Questions for ‘When parenting goes cuckoo’

Brood parasites leave their young with another animal who acts as a “foster parent.” Here, the foster parent is a cape robin-chat (right). It is feeding an enormous chick of another species, a red-chested cuckoo (left).

Alandmanson/Wikimedia Commons (CC BY-SA 4.0)

To accompany feature “When parenting goes cuckoo”


Before Reading: 

1.  Some animals play a very active role in raising their young. Others do nothing beyond laying eggs. What is one advantage and one disadvantage of each of these two approaches?

2.  If you could trick someone in your life into taking on one of your responsibilities, what would you pick and how would you do it? Who would you give that responsibility to?

During Reading: 

1.  How does a young common cuckoo avoid sharing food with other young birds?   

2.  What is a brood parasite?

3.  What are three species of brood parasites described in the article?

4.  How do brood parasites benefit from finding hosts?

5.  Why might some hosts accept brood parasite eggs?  

6.  What characteristic of eggs do robins seem to use to decide whether to accept them, based on research by Mark Hauber and his colleagues?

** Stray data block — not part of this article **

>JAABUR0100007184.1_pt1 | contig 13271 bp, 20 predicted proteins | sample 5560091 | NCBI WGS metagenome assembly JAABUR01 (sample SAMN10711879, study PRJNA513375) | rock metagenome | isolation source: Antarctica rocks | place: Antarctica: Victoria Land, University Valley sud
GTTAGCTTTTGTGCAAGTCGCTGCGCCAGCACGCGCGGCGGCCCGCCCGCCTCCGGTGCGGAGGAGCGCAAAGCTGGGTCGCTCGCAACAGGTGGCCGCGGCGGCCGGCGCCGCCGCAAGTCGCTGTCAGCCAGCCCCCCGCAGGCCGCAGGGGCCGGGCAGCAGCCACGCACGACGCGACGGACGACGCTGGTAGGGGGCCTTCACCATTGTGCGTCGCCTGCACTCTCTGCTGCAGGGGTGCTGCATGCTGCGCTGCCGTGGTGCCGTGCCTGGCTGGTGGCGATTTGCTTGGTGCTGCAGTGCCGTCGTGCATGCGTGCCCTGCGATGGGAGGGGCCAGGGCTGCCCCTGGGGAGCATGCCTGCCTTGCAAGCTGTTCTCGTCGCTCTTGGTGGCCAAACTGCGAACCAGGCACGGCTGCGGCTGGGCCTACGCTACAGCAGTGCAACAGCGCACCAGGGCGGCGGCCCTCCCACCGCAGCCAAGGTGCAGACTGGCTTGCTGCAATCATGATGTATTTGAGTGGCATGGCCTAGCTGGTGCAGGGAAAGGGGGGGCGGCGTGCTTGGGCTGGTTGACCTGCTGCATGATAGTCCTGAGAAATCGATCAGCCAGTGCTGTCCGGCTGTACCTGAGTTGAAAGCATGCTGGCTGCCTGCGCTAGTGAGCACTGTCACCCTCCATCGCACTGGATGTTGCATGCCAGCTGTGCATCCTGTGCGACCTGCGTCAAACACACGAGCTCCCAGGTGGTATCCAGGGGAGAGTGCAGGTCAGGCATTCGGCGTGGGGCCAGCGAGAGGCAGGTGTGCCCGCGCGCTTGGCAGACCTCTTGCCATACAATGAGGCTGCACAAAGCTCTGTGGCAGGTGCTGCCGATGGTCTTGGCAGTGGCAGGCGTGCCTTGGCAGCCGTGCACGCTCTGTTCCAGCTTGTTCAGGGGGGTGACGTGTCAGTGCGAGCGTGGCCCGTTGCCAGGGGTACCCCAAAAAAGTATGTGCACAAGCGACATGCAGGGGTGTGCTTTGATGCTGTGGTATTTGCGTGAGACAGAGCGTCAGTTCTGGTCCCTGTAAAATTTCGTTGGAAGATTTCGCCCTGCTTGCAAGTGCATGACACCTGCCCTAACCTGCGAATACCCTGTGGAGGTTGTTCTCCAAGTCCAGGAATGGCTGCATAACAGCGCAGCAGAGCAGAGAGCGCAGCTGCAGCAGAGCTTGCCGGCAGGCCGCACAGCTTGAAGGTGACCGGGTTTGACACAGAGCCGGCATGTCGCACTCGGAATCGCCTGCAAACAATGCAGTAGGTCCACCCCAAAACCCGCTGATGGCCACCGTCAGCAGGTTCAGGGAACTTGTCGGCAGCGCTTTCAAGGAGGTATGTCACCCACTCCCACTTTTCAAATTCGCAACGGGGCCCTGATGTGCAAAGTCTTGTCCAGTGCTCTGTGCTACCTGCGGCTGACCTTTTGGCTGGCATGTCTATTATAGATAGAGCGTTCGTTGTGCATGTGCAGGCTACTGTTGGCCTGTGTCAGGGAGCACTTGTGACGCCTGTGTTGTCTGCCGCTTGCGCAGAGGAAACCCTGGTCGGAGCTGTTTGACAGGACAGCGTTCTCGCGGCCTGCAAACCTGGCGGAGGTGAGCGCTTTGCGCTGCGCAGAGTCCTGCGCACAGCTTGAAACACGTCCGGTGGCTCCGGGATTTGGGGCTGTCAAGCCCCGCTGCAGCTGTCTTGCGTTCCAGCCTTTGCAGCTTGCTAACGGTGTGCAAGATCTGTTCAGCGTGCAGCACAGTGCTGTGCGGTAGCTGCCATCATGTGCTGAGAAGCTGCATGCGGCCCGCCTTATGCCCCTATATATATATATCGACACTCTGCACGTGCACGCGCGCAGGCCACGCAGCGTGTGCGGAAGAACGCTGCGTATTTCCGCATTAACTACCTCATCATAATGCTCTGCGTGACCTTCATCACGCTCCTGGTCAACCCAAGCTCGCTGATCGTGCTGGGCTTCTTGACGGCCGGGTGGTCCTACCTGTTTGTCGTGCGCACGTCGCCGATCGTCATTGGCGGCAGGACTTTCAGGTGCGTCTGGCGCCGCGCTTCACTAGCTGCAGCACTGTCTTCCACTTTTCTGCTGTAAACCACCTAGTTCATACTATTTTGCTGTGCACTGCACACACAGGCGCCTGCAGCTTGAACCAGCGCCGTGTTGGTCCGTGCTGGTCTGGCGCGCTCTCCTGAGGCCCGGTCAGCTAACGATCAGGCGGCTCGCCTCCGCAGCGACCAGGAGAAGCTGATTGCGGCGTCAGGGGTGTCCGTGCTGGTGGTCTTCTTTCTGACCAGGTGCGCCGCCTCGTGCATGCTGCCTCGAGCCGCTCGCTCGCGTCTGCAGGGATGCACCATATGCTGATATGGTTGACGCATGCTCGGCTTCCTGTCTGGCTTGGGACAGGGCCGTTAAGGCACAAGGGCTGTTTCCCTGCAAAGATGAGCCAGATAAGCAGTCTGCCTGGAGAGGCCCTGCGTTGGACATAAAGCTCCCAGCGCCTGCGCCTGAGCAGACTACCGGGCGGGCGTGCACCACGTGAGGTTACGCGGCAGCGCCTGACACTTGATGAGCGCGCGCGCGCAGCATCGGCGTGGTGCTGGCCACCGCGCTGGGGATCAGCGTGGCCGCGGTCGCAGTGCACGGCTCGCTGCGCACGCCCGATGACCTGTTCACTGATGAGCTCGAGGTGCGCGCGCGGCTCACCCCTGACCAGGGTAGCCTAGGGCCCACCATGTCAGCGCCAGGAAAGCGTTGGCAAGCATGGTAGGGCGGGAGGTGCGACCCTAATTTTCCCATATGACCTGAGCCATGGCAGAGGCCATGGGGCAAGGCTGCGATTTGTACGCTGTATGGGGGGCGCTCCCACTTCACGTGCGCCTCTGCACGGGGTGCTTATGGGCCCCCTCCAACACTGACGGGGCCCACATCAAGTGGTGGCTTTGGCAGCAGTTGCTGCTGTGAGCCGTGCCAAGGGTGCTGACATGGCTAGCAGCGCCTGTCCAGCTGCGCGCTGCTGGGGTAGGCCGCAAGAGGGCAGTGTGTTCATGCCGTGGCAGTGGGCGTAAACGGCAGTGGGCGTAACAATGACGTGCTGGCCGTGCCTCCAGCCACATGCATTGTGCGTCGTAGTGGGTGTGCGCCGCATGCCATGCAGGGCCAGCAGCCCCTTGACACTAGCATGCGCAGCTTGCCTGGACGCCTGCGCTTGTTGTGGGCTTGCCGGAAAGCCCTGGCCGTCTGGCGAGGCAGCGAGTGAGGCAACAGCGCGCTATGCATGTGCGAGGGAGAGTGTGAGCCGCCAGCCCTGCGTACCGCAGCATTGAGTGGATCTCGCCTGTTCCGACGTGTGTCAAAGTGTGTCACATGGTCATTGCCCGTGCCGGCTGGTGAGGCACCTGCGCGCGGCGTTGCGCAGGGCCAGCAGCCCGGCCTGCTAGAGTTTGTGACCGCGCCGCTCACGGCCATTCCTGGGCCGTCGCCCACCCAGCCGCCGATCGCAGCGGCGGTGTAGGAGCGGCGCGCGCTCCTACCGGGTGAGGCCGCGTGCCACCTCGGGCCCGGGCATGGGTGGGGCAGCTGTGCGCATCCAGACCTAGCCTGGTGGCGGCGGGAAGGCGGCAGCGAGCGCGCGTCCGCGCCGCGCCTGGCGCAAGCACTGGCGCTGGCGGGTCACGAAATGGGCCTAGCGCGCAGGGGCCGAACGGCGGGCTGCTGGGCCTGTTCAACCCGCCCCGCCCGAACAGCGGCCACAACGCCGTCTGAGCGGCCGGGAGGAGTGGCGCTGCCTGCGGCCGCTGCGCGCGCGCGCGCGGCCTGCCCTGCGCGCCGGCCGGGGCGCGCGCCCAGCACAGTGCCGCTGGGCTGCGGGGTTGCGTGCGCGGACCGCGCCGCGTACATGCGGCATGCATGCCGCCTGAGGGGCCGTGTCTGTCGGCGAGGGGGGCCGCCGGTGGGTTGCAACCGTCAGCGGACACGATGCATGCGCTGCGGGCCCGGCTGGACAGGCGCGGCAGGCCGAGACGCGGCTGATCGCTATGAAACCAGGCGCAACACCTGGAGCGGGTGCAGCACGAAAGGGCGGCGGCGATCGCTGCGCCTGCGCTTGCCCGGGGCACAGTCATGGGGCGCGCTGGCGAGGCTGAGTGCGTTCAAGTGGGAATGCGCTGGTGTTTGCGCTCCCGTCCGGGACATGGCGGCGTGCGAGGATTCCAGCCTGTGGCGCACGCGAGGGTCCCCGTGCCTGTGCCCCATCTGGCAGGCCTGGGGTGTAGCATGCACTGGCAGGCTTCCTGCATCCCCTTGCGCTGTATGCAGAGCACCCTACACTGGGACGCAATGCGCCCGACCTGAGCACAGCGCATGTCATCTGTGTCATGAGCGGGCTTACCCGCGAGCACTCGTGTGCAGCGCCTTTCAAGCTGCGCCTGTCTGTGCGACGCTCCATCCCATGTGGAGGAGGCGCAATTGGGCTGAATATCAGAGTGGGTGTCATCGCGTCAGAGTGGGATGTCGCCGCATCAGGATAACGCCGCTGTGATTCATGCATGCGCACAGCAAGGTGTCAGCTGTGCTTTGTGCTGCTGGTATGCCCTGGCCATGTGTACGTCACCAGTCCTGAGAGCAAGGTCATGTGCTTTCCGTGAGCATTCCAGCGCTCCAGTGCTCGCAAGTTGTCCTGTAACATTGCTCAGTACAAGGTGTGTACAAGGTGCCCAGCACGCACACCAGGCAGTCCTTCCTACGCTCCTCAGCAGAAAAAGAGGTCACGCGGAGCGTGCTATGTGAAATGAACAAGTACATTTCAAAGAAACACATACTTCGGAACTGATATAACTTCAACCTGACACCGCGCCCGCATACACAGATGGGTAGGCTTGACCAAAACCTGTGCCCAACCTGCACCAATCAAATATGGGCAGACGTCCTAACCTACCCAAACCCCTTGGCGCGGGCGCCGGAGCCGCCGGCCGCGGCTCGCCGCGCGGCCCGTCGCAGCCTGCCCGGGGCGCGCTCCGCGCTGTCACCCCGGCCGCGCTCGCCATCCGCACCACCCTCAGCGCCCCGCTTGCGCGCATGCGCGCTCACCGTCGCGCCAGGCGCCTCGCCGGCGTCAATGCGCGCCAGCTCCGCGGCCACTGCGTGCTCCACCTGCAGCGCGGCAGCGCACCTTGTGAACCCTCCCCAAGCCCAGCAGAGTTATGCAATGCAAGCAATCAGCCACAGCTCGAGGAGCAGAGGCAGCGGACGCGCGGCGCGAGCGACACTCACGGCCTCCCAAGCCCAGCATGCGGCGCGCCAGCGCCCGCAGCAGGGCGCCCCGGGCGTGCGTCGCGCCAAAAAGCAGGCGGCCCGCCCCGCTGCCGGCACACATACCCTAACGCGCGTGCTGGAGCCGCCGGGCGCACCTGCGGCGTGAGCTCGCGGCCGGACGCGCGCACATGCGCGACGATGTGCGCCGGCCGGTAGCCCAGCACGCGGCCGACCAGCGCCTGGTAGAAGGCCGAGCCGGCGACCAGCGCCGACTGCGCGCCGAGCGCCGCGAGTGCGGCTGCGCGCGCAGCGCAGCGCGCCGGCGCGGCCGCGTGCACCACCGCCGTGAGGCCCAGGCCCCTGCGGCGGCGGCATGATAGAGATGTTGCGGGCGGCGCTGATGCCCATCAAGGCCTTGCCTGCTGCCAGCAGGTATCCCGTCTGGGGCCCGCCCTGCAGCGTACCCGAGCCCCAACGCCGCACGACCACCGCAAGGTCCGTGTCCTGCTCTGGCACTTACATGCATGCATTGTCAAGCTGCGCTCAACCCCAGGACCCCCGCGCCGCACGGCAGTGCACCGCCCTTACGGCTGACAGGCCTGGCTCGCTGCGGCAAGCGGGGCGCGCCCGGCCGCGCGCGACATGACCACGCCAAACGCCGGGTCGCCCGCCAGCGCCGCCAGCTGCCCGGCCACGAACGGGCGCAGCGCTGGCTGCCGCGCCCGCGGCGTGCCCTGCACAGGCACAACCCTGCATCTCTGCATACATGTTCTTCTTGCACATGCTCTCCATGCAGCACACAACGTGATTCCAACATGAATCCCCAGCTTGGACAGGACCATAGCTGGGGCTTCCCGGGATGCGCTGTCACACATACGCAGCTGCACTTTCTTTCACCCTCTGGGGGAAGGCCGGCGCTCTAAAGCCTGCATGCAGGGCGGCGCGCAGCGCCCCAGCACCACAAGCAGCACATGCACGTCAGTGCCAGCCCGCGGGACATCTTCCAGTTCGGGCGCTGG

7.  What difference did Martin Reichard and his colleagues identify between cichlids from Lake Tanganyika and cichlids from other African lakes?

8.  What defense do some mouthbrooding cichlids use against parasitism by cuckoo catfish?

9.  What unusual thing did Daniela Canestrari and her colleagues notice about parasitized carrion crow nests?

10.  What are two ways that brood parasites can harm their hosts’ young? What is one way that brood parasites can help their hosts’ young, as described in the article?

After Reading: 

1.  Why might it be advantageous for a brood parasite to help its host?

2.  Imagine you joined Martin Reichard’s research team to try to learn how a female cichlid knows to spit out catfish eggs. Think of a possible way the cichlid might now how to do so, then briefly describe an experiment you would do to test your hypothesis.